An article published in The Lancet Infectious Diseases described a study in which the authors sampled surfaces in hospital rooms to see if they could detect Covid-19 particles. They could not find virus particles on most surfaces. This suggests that “environmental contamination leading to SARS-CoV-2 (Corona virus) transmission is unlikely to occur in real-life conditions, provided that standard cleaning procedures and precautions are enforced.”

Guidance issued by the Centers for Disease control continues to recommend cleaning and other preventative measures for reducing viral transmission. This includes the now-familiar advice to wear a mask, maintain at least six feet of physical distance from others, avoid crowds and poorly ventilated spaces, and practice good hand hygiene.

Another standard piece of advice for public places is to clean high-touch surfaces at least once a day. Some examples of high-touch surfaces include pens, counters, shopping carts, tables, doorknobs, light switches, handles, stair rails, elevator buttons, desks, keyboards, and phones. The precautions that museums adopt for high touch surfaces can be applied to touch objects in exhibits.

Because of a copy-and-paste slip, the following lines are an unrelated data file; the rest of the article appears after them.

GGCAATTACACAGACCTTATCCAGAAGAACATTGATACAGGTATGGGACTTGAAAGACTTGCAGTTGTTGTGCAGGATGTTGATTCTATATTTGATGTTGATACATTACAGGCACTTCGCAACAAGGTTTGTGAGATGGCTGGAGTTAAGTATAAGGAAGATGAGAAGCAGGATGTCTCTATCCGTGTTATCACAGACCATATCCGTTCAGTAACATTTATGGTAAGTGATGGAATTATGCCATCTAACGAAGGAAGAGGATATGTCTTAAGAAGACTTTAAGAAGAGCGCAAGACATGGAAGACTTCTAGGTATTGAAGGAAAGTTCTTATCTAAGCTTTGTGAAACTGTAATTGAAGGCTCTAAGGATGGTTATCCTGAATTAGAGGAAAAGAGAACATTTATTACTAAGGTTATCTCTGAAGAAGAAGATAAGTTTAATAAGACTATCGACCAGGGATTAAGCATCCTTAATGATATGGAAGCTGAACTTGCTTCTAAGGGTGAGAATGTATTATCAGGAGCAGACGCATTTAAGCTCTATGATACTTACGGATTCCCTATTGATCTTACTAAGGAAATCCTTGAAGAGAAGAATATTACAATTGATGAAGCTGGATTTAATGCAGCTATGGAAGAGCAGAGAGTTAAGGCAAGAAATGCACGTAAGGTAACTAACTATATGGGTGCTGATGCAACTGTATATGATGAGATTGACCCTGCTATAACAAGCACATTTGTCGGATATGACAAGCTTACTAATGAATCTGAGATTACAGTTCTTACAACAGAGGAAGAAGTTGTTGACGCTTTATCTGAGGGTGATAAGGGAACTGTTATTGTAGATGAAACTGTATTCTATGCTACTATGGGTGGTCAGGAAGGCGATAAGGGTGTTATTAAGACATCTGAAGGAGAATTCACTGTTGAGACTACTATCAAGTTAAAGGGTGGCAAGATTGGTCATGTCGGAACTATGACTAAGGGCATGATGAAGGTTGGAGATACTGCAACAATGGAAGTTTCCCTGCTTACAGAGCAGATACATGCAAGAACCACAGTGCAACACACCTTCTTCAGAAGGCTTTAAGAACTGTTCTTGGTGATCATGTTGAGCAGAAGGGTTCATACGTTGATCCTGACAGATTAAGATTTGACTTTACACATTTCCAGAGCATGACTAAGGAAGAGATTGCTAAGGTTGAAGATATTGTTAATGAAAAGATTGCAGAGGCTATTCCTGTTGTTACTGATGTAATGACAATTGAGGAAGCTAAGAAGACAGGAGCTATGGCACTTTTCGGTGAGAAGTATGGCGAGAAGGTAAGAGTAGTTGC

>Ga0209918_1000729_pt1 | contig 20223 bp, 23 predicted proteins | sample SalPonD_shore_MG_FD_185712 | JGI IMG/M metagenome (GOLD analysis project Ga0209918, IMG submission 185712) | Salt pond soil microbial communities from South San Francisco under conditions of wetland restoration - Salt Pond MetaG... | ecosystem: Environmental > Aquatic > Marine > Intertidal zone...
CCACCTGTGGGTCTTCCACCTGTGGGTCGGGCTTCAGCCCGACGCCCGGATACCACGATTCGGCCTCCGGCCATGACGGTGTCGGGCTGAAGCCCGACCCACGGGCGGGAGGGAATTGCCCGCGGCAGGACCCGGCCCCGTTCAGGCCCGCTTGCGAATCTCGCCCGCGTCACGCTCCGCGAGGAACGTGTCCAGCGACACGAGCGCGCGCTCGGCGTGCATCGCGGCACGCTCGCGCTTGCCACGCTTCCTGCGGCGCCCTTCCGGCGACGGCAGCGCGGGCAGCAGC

Last year, I had conversations with tactile artists about ways to adapt to new norms in the Covid-19 era. Collectively, we came up with several solutions that might allow people to safely handle objects in an exhibit:

– Proper hand hygiene can be encouraged by providing hand sanitizer or wipes in a standard location within the physical exhibit space.

– Materials that are easily clean can be chosen as touchable objects.

– Museum visitors could be provided with tactile handouts that they can touch and then take them when they leave the exhibit.